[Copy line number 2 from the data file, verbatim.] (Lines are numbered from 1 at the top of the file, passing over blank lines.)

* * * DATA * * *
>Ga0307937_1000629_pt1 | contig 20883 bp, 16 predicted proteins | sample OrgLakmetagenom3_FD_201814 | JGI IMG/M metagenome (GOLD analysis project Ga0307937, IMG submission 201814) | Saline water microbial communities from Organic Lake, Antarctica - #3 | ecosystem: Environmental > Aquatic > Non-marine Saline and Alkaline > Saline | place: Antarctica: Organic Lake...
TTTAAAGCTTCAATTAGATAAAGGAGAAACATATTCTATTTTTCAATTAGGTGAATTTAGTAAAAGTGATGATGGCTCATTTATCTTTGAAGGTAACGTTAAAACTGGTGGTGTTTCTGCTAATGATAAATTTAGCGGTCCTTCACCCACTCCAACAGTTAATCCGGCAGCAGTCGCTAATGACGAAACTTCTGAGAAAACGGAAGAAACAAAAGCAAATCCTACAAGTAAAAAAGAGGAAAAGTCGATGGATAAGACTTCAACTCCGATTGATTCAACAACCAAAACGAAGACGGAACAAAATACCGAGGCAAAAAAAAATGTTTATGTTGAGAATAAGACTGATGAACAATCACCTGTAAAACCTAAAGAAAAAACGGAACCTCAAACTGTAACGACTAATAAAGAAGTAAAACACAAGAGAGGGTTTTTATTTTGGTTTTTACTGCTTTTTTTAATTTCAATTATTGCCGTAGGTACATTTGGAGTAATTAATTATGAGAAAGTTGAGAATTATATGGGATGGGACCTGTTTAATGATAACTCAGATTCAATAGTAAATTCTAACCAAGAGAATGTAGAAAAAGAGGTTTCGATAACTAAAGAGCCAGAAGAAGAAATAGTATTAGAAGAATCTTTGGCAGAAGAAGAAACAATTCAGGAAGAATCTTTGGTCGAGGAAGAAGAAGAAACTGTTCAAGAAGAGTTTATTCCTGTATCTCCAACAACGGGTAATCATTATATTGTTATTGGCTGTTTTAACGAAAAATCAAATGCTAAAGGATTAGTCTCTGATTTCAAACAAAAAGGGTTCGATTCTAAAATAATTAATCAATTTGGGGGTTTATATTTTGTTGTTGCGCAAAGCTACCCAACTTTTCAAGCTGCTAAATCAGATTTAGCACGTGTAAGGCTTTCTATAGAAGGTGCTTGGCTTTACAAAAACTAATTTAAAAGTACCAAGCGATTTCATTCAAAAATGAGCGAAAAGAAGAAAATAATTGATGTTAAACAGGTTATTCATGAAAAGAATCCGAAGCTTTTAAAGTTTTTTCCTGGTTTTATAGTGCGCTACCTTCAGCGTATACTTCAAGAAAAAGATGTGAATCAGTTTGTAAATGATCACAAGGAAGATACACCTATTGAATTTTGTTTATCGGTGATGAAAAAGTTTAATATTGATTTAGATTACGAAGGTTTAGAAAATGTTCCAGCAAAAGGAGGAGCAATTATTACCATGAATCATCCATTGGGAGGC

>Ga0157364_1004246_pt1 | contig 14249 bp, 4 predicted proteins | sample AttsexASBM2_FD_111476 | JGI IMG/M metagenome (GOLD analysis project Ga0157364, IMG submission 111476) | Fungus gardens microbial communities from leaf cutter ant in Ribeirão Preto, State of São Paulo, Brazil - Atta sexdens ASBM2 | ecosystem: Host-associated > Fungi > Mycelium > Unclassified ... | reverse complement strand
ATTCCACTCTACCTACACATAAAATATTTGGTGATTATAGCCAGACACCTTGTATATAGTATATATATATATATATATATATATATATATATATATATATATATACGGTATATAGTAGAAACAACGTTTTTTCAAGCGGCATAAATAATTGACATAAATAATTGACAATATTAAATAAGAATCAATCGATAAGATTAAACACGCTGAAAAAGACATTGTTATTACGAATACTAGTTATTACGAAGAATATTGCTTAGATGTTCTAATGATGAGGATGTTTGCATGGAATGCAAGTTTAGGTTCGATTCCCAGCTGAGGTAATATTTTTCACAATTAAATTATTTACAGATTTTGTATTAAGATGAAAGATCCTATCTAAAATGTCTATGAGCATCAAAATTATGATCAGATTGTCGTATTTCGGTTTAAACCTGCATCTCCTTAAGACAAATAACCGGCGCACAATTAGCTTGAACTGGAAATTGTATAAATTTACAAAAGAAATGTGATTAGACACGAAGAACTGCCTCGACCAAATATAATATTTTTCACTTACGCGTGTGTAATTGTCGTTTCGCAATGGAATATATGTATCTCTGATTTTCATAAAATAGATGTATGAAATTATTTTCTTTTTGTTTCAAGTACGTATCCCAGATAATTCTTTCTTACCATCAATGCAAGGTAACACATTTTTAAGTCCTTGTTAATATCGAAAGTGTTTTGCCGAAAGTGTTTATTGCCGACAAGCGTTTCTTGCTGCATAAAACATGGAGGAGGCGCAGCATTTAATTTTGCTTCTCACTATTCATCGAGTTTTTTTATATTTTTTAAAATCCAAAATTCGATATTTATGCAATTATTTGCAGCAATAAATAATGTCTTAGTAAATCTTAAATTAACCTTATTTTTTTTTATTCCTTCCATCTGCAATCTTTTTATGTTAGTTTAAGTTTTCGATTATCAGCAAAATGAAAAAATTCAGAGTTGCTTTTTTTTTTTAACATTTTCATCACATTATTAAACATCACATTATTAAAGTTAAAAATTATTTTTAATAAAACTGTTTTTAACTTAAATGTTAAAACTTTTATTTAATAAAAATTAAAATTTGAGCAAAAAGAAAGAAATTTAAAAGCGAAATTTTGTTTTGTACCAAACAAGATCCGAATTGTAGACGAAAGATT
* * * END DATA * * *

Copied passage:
TTTAAAGCTTCAATTAGATAAAGGAGAAACATATTCTATTTTTCAATTAGGTGAATTTAGTAAAAGTGATGATGGCTCATTTATCTTTGAAGGTAACGTTAAAACTGGTGGTGTTTCTGCTAATGATAAATTTAGCGGTCCTTCACCCACTCCAACAGTTAATCCGGCAGCAGTCGCTAATGACGAAACTTCTGAGAAAACGGAAGAAACAAAAGCAAATCCTACAAGTAAAAAAGAGGAAAAGTCGATGGATAAGACTTCAACTCCGATTGATTCAACAACCAAAACGAAGACGGAACAAAATACCGAGGCAAAAAAAAATGTTTATGTTGAGAATAAGACTGATGAACAATCACCTGTAAAACCTAAAGAAAAAACGGAACCTCAAACTGTAACGACTAATAAAGAAGTAAAACACAAGAGAGGGTTTTTATTTTGGTTTTTACTGCTTTTTTTAATTTCAATTATTGCCGTAGGTACATTTGGAGTAATTAATTATGAGAAAGTTGAGAATTATATGGGATGGGACCTGTTTAATGATAACTCAGATTCAATAGTAAATTCTAACCAAGAGAATGTAGAAAAAGAGGTTTCGATAACTAAAGAGCCAGAAGAAGAAATAGTATTAGAAGAATCTTTGGCAGAAGAAGAAACAATTCAGGAAGAATCTTTGGTCGAGGAAGAAGAAGAAACTGTTCAAGAAGAGTTTATTCCTGTATCTCCAACAACGGGTAATCATTATATTGTTATTGGCTGTTTTAACGAAAAATCAAATGCTAAAGGATTAGTCTCTGATTTCAAACAAAAAGGGTTCGATTCTAAAATAATTAATCAATTTGGGGGTTTATATTTTGTTGTTGCGCAAAGCTACCCAACTTTTCAAGCTGCTAAATCAGATTTAGCACGTGTAAGGCTTTCTATAGAAGGTGCTTGGCTTTACAAAAACTAATTTAAAAGTACCAAGCGATTTCATTCAAAAATGAGCGAAAAGAAGAAAATAATTGATGTTAAACAGGTTATTCATGAAAAGAATCCGAAGCTTTTAAAGTTTTTTCCTGGTTTTATAGTGCGCTACCTTCAGCGTATACTTCAAGAAAAAGATGTGAATCAGTTTGTAAATGATCACAAGGAAGATACACCTATTGAATTTTGTTTATCGGTGATGAAAAAGTTTAATATTGATTTAGATTACGAAGGTTTAGAAAATGTTCCAGCAAAAGGAGGAGCAATTATTACCATGAATCATCCATTGGGAGGC